(Note: This is the next installment of my chapter on "C. S. Lewis and the Purpose of Suffering." Let me know what you think.)
Suffering can lead us to cling to God
Lewis’s favorite verse was Jesus’s cry of dereliction, “My God, my God, why have you forsaken me?” When we are in moments of hurt sometimes God seems to have abandoned us. The promises of God’s companionship can see distant, or even non-existent. And here Lewis does not play the card that “God suffers with us” (which is a popular theological today). He faces the brutal reality of these moments and says they are hellish. Nonetheless, when we turn to God in those moments—as Christ did—we realize a central purpose for suffering, and God deepens our relationship with him. Notice in this citation the allusion to Jesus on the cross. This reflection is not mere monotheism, but it is Christ-centered. And, according the Lewis, the devil shudders. As the senior tempter, Screwtape, writes to the junior devil, Wormwood, in the imagined correspondence, The Screwtape Letters.
Do not be deceived, Wormwood. Our cause is never more in danger than when a human, no longer desiring, but still intending, to do our Enemy’s will, looks round upon a universe from which every trace of Him seems to have vanished, and asks why he has been forsaken, and still obeys.
Once again we turn to Lewis’s insights on soul-making—pain, for those who see it through, trains our wills to stay fixed on God. (Or maybe I should say, suffering can train our wills, much like hill-climbing trains the biker to race more effectively and strengthens her.) Once we have learned that side of faith, we learn faithfulness in our relationship with God.
Suffering is God’s “megaphone” to rouse us
True faith implies full surrender to God. Sometimes the only way to get us there is through suffering. This is a tough truth, but Lewis, at least, was willing to say that we are often asleep, or at least, deadened to God’s voice. We can become complacent. So God uses pain in our lives to rouse us. (I have to concede that this sort of conclusion contrasts with much of contemporary “feel good” Christian writing and therefore I trust it.) Lewis estimates that our desire for self-will is an intoxicating addiction: “The human spirit will not even try to surrender self-will as long as all seems to be well with it….” And he knows that, if we are satisfied with our lives, we will take whatever gift comes our way—whether food, or wealth, or sex, or good fortune—and forget the Giver. “But pain insists upon being attended to. God whispers to us in our pleasures, speaks to us in our conscience, but shouts in our pains: It is His megaphone to rouse a deaf world.”
Lewis is frank and admits that this “megaphone” may turn us to God. It might also turn us away: “No doubt Pain as God’s megaphone is a terrible instrument; it may lead us to final and unrepented rebellion.” Pain is no guarantee; it may cause considerable growth in faith or its abandonment. I am thinking of the various pastoral conversations I’ve had where the disappointment with God turns the former believer away. One of the most poignant, contemporary examples is the New Testament scholar, Bart Ehrman, who describes his own story of leaving the faith while he served as a pastor of Princeton Baptist Church. He simply could not come to terms with the existence of God and the reality of pain:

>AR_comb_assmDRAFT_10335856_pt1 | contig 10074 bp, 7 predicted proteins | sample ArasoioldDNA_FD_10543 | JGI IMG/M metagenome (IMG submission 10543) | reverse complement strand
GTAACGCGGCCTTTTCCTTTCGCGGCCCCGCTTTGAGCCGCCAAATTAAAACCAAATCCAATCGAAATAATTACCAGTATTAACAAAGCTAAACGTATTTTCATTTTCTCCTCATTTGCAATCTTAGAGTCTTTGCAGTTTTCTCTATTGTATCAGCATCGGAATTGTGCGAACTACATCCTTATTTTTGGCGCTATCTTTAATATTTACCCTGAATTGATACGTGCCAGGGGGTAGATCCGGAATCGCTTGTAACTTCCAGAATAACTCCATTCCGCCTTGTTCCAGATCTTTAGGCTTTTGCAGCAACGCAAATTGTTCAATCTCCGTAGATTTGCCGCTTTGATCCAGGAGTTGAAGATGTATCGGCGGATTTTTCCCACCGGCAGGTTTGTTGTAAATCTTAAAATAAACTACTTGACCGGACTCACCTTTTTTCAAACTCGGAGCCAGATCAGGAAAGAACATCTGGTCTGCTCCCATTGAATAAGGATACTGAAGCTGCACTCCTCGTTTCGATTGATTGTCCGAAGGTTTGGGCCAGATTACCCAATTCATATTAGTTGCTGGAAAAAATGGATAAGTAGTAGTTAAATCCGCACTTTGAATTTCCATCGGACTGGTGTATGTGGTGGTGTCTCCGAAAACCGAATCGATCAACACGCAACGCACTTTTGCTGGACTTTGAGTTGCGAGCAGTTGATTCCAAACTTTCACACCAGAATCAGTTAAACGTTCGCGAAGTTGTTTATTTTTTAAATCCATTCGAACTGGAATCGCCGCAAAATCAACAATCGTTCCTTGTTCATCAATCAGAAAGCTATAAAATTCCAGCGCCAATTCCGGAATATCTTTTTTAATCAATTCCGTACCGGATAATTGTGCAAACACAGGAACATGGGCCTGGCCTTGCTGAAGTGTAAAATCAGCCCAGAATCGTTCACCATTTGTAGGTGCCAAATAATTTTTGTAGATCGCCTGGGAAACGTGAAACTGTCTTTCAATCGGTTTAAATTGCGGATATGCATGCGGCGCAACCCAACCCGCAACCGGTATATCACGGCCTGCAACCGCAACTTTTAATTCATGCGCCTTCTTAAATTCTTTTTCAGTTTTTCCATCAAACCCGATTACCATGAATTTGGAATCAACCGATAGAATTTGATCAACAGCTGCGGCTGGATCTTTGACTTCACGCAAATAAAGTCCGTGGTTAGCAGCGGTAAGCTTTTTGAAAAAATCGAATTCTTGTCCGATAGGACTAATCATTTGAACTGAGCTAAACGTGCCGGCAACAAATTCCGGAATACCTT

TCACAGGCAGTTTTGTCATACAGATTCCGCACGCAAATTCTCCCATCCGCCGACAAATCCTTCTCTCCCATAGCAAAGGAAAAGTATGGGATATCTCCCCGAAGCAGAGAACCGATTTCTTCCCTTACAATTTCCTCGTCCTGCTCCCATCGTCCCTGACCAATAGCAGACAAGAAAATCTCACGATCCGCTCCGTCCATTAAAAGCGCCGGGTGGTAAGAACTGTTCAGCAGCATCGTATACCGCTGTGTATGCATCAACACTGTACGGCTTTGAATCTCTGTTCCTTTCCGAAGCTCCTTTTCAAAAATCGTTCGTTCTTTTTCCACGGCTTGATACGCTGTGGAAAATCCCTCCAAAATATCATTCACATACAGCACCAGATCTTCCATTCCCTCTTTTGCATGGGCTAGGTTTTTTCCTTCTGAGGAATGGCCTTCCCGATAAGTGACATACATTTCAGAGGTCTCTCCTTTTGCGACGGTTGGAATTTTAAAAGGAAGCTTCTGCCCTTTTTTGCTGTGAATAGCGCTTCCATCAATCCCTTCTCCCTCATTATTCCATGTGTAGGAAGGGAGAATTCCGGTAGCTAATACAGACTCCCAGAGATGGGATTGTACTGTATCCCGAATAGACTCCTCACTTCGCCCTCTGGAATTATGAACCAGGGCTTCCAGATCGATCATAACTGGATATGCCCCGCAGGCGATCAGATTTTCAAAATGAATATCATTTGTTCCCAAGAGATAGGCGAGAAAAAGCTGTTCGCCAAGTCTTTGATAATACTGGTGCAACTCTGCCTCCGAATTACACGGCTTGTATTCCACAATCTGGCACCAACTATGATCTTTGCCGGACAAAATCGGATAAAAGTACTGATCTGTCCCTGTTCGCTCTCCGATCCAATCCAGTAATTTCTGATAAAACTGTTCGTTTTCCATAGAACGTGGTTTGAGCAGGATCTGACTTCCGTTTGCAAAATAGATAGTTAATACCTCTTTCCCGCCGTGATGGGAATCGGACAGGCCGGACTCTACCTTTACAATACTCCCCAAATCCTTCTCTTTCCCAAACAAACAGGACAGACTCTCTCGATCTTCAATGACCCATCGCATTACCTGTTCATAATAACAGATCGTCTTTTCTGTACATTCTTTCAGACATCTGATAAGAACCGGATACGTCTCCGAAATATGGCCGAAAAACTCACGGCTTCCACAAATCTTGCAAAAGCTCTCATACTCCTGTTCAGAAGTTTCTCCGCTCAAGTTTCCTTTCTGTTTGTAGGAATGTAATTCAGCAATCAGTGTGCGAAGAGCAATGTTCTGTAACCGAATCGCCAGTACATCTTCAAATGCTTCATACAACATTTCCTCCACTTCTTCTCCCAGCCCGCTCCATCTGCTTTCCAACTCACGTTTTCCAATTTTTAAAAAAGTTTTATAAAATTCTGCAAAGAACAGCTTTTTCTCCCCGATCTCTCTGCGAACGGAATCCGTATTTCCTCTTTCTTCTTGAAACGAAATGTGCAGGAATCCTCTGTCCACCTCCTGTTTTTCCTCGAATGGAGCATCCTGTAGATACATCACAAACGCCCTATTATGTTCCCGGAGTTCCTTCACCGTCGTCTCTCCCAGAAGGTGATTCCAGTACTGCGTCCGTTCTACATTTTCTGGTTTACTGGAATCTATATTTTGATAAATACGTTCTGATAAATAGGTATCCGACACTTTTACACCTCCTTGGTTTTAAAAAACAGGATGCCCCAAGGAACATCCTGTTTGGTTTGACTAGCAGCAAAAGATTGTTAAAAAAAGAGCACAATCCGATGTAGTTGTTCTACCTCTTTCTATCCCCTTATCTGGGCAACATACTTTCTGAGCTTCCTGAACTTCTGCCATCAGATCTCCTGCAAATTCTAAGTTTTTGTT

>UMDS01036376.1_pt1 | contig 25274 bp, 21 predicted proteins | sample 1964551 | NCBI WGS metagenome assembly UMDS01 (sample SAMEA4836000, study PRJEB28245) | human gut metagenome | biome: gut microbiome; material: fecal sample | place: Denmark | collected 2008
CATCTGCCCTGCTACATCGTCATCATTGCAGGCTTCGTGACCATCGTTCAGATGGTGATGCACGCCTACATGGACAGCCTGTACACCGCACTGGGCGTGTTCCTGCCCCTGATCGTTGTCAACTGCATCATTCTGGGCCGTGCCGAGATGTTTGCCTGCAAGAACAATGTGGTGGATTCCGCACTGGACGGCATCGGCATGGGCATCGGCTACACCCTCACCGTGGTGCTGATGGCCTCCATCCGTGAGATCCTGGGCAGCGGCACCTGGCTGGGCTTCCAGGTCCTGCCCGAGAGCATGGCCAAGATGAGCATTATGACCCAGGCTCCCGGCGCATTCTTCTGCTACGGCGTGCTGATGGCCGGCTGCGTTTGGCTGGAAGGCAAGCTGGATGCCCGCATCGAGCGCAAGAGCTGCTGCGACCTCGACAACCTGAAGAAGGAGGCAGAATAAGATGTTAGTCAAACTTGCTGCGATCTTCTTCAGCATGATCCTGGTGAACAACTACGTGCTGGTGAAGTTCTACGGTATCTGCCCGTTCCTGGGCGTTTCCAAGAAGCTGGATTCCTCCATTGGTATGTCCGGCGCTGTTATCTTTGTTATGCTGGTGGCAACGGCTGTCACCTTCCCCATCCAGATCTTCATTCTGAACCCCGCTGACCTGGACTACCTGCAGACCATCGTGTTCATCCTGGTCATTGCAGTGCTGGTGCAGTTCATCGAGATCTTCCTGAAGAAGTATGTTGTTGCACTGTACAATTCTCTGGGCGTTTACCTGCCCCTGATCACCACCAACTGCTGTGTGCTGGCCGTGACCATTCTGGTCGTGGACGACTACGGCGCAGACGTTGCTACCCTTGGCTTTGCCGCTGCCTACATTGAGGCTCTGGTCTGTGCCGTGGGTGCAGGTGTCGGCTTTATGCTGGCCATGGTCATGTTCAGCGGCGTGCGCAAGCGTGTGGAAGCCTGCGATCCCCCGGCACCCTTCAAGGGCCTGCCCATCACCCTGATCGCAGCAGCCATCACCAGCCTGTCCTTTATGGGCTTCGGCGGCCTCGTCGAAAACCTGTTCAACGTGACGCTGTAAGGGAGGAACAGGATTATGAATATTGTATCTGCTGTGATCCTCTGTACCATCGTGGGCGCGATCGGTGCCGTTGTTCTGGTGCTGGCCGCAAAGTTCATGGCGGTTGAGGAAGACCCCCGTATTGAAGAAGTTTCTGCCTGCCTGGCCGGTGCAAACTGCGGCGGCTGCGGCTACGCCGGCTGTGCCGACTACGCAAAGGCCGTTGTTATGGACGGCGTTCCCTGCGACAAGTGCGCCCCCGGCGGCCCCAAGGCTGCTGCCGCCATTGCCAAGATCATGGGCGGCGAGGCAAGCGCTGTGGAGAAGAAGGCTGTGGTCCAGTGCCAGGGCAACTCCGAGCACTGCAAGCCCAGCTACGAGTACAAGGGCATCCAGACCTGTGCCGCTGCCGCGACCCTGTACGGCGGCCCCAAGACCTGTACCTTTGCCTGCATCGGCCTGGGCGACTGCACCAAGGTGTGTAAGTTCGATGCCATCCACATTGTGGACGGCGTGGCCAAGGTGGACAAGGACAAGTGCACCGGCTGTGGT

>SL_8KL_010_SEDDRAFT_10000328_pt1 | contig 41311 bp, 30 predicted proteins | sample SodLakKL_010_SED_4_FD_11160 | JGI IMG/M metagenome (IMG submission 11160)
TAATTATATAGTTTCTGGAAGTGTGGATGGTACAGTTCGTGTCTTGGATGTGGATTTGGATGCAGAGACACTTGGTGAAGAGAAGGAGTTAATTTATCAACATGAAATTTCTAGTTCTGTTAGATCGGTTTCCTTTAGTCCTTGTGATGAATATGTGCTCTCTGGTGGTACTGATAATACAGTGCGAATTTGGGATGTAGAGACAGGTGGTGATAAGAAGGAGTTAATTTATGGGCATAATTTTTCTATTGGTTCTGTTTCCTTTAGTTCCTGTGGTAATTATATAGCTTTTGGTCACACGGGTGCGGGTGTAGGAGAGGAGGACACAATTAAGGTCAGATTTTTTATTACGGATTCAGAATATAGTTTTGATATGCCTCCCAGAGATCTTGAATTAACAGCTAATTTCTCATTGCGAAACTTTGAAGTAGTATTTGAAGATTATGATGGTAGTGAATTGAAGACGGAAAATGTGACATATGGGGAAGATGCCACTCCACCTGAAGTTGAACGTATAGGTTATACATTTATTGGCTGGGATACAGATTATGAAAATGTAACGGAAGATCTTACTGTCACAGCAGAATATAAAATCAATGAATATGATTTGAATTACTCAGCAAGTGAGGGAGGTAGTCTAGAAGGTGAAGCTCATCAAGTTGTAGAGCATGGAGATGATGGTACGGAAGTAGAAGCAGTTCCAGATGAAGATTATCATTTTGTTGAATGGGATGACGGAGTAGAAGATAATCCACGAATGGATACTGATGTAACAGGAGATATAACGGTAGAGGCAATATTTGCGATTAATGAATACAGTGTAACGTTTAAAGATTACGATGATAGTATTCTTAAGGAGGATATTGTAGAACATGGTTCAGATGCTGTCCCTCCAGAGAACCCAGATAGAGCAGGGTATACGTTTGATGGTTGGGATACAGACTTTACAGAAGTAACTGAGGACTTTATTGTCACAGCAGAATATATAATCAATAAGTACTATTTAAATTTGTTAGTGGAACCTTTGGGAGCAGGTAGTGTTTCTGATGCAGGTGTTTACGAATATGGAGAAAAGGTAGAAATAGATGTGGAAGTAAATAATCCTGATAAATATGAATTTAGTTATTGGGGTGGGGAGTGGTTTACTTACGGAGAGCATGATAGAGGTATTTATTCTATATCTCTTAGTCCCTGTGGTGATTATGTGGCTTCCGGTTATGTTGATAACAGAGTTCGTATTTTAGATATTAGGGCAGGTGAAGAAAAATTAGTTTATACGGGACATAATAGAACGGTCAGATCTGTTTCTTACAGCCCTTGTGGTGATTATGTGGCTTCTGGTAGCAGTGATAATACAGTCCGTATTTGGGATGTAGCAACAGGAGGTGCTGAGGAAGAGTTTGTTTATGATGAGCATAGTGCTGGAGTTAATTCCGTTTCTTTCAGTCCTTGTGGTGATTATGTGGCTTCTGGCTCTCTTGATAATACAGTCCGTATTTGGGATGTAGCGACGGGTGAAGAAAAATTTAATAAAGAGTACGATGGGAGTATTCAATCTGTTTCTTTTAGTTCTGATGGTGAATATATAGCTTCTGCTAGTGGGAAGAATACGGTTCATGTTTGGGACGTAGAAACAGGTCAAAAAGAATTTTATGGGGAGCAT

I finally admitted defeat, came to realize that I could no longer believe in the God on my tradition, and acknowledged that I was an agnostic: I don’t “know” if there is a God; but I think that there is one, he certainly isn’t the one proclaimed by the Judeo-Christian tradition, the on who is actively and powerfully involved in this world. And so I stopped going to church.
Ehrman has created a bit of a cottage industry, writing books about his disappointment with God and his disdain for the mistakes in the Bible and the authors that penned them. He stands as a brilliant exponent of the way that God’s megaphone can simply make some go deaf.
But not all do. And my encounters with people of faith demonstrate that right in the midst of suffering, many find God, that God’s “megaphone” of pain can slow down in order to find God because so often we rush on with life and give little heed to God, who is the Source of life itself. There is nothing like a physical injury or an emotional wound to bring the pace of life to a crawl.
The need to slow down is fundamental to our return to God. When I looked back over my life as I was writing Say Yes to No—on the importance of nos, as well as yeses, in finding happiness—I realized that I couldn’t go forward simply by pressing on faster. Instead I needed “to turn around” and slow down. To frame the book properly, I began with this insight from Lewis,
We all want progress. But progress means getting nearer to the place where you want to be. And if you have taken a wrong turning, then to go forward does not get you any nearer. If you are on the wrong road, progress means doing an about-turn and walking back to the right road; and in that case the man who turns back soonest is the most progressive man.
Progress is the result of “turning around” around fast. Helpful here is the New Testament Greek word for repentance, which means “to turn around.” Sometimes we need to slow down and get on the right track. Sometimes suffering does just that.
 Cf. Michael Ward, Cambridge Companion to C. S. Lewis, 210.
 The Screwtape Letters and Screwtape Proposes a Toast (New Jersey: Barbour, 1961), 47.
 The Problem of Pain, 93.
 The Problem of Pain, 95.
 Bart Ehrman, God’s Problem: How the Bible Fails to Answer Our Most Important Question—Why We Suffer (HarperOne, 2008), 4.